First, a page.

As the next week went on and I supplemented more and more and eventually finally decided to just start formula feeding her, I thought a lot about what it was that made me feel so bad about giving her formula when I knew there was nothing wrong with it. And I realized that it all went back to the medical professionals I had interacted with since the time I was pregnant. During our childbirth classes, the teacher gave us a gloss-over of the benefits of breastfeeding versus formula, and I didn’t even really think about it at the time because I was planning to breastfeed. But I realized after the fact that her little “Breast is Best” speech was actually a diatribe about the evil horrors of formula and the havoc that it will wreak on the baby’s incomplete tummy. Our first morning in the hospital when she had lost so much weight, I had two nurses arguing over me–literally–about what to do with her. The older nurse was saying, we’ll supplement her with formula, no problem. The younger nurse, a lactaction consultant, was saying no, let her pump colostrum and we’ll syringe feed it to her. And again, I didn’t even think about it at the time, but some part of me was like, why is this even a question? The baby is hungry and tiny and losing weight, just give her the formula. When we left the hospital the nurse had to go to the pediatric unit to find some formula to send home with us so we could supplement like the doctor wanted, because the labor and delivery unit can’t even keep formula in the unit or they will lose their “breast friendly” status. When I went to her doctor about her colic for the umpteenth time and mentioned that she had been refusing to nurse, the nurse told me “usually when that happens you have to force them to nurse because otherwise they will prefer a bottle.” (And that was when I was still giving her breastmilk in a bottle.) Force her to nurse? Really? Is the act of breastfeeding really more important than the overall health of the baby and the mother? Who cares HOW she is getting the breastmilk as long as she is getting it?

So it finally occurred to me: no wonder I felt bad about giving her formula. Every medical professional I had bumped into since getting pregnant had been pounding anti-formula vitriol into my brain. Aren’t we supposed to trust medical professionals? It came to me that I actually had no idea what to do with the formula and I had to look it all up on my own on Similac’s website. There were no resources given to me when I was pregnant about what to do in the event that breastfeeding didn’t work out, for whatever reason(s). I felt oddly comforted by Similac’s website. It sounded inviting, comfortable, and had lots of disclaimers like “We believe breastfeeding is best, but if you decide to supplement with formula, we have what you’ll need.” It didn’t sound judgy. I didn’t find myself at a website saying “You shouldn’t even be looking at this website. Shame on you. Get back to putting that baby to the breast.”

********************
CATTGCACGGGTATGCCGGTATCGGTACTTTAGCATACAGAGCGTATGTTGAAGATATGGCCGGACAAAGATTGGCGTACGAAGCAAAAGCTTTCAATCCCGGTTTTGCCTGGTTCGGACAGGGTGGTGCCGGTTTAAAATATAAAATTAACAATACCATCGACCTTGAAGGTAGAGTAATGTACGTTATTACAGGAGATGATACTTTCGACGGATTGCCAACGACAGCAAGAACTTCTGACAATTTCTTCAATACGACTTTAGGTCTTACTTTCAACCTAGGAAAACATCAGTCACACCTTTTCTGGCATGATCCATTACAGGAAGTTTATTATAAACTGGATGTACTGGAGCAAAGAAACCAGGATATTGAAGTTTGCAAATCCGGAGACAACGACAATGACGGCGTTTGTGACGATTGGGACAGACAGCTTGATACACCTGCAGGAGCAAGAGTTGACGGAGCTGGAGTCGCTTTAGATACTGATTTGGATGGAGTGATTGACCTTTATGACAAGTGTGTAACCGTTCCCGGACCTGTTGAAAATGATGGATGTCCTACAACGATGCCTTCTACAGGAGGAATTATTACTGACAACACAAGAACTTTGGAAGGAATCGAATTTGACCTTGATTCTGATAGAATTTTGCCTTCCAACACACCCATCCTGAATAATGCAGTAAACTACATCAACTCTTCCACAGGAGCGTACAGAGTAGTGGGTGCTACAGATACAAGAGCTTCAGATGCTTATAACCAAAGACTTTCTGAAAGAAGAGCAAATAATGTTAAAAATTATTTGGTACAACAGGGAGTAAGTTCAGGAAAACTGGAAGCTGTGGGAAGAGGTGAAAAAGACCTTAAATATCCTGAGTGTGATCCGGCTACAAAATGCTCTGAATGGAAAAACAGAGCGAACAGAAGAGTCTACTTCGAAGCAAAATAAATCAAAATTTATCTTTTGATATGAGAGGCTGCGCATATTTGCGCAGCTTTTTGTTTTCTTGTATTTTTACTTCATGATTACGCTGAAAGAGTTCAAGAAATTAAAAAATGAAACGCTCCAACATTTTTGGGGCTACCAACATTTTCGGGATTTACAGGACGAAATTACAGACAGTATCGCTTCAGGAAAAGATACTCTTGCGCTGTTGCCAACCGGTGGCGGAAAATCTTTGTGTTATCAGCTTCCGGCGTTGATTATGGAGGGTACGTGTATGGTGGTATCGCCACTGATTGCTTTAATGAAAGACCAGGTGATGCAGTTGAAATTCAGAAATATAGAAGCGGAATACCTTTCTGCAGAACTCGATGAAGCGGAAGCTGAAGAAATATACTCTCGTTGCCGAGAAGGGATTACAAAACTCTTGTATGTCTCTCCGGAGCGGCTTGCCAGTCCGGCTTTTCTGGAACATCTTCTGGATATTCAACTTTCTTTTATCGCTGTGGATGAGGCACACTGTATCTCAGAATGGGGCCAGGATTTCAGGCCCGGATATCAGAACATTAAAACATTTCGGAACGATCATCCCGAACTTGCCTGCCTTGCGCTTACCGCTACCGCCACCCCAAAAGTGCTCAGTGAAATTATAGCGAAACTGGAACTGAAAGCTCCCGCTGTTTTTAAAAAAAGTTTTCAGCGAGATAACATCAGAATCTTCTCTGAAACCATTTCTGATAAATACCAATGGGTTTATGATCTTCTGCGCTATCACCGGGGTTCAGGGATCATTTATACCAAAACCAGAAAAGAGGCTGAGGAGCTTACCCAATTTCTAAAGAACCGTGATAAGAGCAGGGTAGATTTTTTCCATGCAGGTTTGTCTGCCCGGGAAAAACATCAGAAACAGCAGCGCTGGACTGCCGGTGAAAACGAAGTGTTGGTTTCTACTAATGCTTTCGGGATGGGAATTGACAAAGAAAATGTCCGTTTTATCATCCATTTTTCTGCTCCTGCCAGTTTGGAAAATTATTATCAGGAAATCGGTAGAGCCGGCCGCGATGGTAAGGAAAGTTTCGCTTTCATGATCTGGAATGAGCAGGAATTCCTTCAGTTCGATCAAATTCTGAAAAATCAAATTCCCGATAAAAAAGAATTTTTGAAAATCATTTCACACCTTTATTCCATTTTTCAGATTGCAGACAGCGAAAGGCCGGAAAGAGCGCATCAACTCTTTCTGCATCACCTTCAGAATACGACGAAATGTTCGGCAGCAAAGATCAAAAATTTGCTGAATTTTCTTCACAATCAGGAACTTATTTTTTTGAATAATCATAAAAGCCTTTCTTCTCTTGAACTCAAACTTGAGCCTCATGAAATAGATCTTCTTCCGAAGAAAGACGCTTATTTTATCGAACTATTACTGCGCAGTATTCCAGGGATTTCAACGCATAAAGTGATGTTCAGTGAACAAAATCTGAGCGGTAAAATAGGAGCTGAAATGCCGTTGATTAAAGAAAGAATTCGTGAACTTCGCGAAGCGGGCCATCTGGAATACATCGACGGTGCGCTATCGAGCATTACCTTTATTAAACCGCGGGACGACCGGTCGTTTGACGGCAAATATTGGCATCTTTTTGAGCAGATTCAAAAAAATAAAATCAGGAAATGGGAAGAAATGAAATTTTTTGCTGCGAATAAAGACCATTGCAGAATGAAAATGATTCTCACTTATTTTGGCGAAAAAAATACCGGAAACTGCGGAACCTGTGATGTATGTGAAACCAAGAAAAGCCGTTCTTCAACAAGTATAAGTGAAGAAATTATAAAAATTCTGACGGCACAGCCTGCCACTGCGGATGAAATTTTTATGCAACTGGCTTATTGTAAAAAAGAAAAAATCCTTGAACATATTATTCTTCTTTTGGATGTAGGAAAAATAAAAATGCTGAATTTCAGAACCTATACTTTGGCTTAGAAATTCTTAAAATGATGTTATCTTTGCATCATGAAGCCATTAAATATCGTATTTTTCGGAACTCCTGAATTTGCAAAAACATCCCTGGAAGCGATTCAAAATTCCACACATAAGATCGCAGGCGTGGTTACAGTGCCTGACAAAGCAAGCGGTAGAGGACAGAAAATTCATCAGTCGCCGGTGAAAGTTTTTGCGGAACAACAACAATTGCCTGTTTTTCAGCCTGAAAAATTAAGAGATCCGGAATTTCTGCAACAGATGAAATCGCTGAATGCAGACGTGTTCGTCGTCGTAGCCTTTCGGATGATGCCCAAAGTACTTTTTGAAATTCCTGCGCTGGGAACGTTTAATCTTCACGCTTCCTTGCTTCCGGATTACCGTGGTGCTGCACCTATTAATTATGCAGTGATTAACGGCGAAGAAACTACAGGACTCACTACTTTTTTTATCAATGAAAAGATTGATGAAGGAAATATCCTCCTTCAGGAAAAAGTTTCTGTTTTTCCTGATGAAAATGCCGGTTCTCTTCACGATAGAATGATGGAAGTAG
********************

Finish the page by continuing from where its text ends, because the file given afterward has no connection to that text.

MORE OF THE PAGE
It’s been several weeks now since we made the switch to formula and while I have to admit my stress is way less, I do miss the nursing sometimes. But, I have to look at my sweet Bean and admit that she is so. much. better. She is growing and learning and is happy and I have to remind myself that nobody should give a shit about how I am feeding her and what I am feeding her except me and Cameron. Still, it hurts sometimes when I come across blogs written by mothers who are lamenting the fact that their baby self-weaned at 2 years and how much they miss it. I have to curb my cynicism and my desire to say “You got 2 years out of the deal. Quit yer bitchin’.” I didn’t choose to stop nursing and I didn’t want to, it was a response to necessity, but sometimes I feel like some women look at formula feeders and think we must be lazy or have taken the easy route out. It hasn’t been easy to take this road, at least for me.

So, in those moments when I get nostalgic for the nursing or feel angry with the culture of anti-formula/mommy shaming, I remind myself of my new year’s resolutions and remember to be present and positive, and I think of the positives to formula feeding. I still get my quiet time with her before bed. She still can reach out and hold my thumb while she drifts off to sleep. She SLEEPS! No more getting up every 2 hours at night–this week she slept 10 hours in a row. I can wear whatever kinds of clothes I want. (My favorite hoodie was missing me!) I can go wherever I want with her and not worry about having enough milk pumped for her or having to get home in time to make more. She can stay overnight with Meme and Papi and I don’t have to spend days pumping a freezer supply first. I can drink as much coffee and wine as I want and I can indulge in my clove cigarette vice every so often. You know, all those bad things you’re not supposed to do anyway. (Hey, I’m a writer. When I get stuck, I drink more coffee and have a cigarette. What can I say.)

Most of all…she is happy. She has been so happy since we stopped nursing and as much as it hurts me, I have to remember that her happiness and health is the most important thing. It would have been incredibly selfish of me to try to continue nursing when it obviously wasn’t the best for her, no matter what the anti-formula doctors and lactivists say. Life is a moving target and nothing is ever black and white.

3 Months

The Bean is 3 months old! Holy wow!

What a month this has been. Easily the longest so far (I know, we’ve only had 3, but mamas, you get the idea.) in terms of the amount of “stuff” that happened. In the last month, I had to make the difficult decision to stop nursing and bottle feed, and though it completely changed our colic fight, it proved very difficult for me to cope with, and I was officially diagnosed with postpartum depression a few weeks ago. I have a feeling this would have happened with or without the ending of the breastfeeding, it was already there, it just so happened that that decision really was the trigger that made both Cameron and me realize that I wasn’t just dealing with the baby blues anymore, and it was time to address it.  I’m on meds and in counseling now, and I am feeling a lot better, but depression is a moving target and I don’t anticipate being off this bus for some time to come.